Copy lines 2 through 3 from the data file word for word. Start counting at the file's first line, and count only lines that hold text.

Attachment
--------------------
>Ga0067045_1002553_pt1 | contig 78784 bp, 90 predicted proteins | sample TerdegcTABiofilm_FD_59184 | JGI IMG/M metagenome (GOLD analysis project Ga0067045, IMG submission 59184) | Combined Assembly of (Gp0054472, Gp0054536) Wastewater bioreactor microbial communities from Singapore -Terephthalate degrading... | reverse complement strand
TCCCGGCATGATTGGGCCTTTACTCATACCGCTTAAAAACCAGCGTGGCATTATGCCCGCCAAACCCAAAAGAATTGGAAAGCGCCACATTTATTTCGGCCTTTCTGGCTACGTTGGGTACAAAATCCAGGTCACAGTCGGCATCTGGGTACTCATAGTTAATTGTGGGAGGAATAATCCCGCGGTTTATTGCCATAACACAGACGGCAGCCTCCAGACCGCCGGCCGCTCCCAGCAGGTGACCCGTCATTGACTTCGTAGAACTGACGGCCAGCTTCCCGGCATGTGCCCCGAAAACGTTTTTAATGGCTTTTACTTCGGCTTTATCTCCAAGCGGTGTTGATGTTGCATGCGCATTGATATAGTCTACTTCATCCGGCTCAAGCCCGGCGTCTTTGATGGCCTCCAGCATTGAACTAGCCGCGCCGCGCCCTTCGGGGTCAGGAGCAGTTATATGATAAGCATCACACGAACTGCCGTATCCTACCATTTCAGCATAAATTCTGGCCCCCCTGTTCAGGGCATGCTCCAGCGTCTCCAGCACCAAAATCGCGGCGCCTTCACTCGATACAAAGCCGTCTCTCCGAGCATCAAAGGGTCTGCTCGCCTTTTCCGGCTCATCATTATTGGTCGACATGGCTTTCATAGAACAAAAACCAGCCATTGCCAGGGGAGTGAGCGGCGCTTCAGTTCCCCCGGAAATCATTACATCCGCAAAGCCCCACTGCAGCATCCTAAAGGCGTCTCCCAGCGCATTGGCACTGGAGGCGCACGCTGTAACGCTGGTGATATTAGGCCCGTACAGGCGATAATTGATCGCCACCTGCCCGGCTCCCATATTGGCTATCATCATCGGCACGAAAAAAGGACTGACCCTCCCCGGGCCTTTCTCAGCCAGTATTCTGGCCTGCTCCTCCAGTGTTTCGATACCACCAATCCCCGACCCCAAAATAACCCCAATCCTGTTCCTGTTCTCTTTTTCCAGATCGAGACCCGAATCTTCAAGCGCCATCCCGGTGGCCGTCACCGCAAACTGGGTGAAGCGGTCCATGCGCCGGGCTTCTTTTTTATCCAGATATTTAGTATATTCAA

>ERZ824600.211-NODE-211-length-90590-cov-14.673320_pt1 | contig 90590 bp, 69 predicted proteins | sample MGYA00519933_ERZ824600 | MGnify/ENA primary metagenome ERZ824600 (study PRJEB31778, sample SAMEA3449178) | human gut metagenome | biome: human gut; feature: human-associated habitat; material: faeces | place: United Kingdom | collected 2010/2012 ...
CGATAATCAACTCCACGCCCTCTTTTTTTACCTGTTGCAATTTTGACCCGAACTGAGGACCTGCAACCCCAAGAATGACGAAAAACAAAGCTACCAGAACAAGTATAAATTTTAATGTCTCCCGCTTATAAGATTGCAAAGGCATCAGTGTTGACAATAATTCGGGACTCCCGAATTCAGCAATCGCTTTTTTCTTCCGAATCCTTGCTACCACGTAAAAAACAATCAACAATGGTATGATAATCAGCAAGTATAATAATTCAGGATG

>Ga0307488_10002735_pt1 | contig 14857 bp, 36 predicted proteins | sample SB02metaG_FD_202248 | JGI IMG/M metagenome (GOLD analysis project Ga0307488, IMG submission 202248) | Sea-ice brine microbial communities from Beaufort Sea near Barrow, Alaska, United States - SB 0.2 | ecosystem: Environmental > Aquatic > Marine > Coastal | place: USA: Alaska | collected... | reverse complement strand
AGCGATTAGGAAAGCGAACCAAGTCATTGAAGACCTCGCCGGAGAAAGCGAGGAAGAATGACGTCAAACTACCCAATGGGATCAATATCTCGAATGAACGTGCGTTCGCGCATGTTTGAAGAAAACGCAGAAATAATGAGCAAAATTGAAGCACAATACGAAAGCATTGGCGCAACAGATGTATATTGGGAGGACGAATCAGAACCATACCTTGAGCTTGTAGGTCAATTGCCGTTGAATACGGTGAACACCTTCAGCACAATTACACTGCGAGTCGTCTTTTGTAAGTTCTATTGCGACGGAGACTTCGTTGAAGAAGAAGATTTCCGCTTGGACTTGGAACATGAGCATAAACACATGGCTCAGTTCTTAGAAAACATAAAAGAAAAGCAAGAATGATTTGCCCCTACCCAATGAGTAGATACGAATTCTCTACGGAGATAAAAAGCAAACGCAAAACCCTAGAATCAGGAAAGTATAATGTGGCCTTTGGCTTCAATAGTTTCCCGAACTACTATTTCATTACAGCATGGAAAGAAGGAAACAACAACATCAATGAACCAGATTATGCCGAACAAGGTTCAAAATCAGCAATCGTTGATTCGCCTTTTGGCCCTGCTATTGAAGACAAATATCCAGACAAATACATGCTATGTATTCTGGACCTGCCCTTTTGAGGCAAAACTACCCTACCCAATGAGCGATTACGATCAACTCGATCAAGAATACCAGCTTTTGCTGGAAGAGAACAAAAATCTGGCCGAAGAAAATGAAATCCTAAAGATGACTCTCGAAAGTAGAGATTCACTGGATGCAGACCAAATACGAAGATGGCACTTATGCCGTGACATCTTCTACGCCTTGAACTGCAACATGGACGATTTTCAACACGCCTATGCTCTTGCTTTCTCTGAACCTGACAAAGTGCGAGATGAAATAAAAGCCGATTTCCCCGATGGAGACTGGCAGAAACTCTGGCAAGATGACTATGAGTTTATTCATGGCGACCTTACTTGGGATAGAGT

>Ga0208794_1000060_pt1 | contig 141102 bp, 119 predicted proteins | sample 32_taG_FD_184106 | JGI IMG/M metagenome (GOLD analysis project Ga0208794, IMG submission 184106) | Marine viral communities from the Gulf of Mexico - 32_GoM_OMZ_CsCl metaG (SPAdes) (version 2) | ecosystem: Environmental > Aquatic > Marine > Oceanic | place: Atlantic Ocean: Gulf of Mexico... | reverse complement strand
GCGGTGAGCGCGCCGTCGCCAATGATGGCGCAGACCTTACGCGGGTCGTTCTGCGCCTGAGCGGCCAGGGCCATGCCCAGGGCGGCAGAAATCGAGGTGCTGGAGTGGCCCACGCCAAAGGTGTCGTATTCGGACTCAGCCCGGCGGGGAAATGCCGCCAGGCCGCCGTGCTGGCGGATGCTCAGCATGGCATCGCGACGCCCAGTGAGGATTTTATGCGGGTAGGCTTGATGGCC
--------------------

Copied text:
TCCCGGCATGATTGGGCCTTTACTCATACCGCTTAAAAACCAGCGTGGCATTATGCCCGCCAAACCCAAAAGAATTGGAAAGCGCCACATTTATTTCGGCCTTTCTGGCTACGTTGGGTACAAAATCCAGGTCACAGTCGGCATCTGGGTACTCATAGTTAATTGTGGGAGGAATAATCCCGCGGTTTATTGCCATAACACAGACGGCAGCCTCCAGACCGCCGGCCGCTCCCAGCAGGTGACCCGTCATTGACTTCGTAGAACTGACGGCCAGCTTCCCGGCATGTGCCCCGAAAACGTTTTTAATGGCTTTTACTTCGGCTTTATCTCCAAGCGGTGTTGATGTTGCATGCGCATTGATATAGTCTACTTCATCCGGCTCAAGCCCGGCGTCTTTGATGGCCTCCAGCATTGAACTAGCCGCGCCGCGCCCTTCGGGGTCAGGAGCAGTTATATGATAAGCATCACACGAACTGCCGTATCCTACCATTTCAGCATAAATTCTGGCCCCCCTGTTCAGGGCATGCTCCAGCGTCTCCAGCACCAAAATCGCGGCGCCTTCACTCGATACAAAGCCGTCTCTCCGAGCATCAAAGGGTCTGCTCGCCTTTTCCGGCTCATCATTATTGGTCGACATGGCTTTCATAGAACAAAAACCAGCCATTGCCAGGGGAGTGAGCGGCGCTTCAGTTCCCCCGGAAATCATTACATCCGCAAAGCCCCACTGCAGCATCCTAAAGGCGTCTCCCAGCGCATTGGCACTGGAGGCGCACGCTGTAACGCTGGTGATATTAGGCCCGTACAGGCGATAATTGATCGCCACCTGCCCGGCTCCCATATTGGCTATCATCATCGGCACGAAAAAAGGACTGACCCTCCCCGGGCCTTTCTCAGCCAGTATTCTGGCCTGCTCCTCCAGTGTTTCGATACCACCAATCCCCGACCCCAAAATAACCCCAATCCTGTTCCTGTTCTCTTTTTCCAGATCGAGACCCGAATCTTCAAGCGCCATCCCGGTGGCCGTCACCGCAAACTGGGTGAAGCGGTCCATGCGCCGGGCTTCTTTTTTATCCAGATATTTAGTATATTCAA

>ERZ824600.211-NODE-211-length-90590-cov-14.673320_pt1 | contig 90590 bp, 69 predicted proteins | sample MGYA00519933_ERZ824600 | MGnify/ENA primary metagenome ERZ824600 (study PRJEB31778, sample SAMEA3449178) | human gut metagenome | biome: human gut; feature: human-associated habitat; material: faeces | place: United Kingdom | collected 2010/2012 ...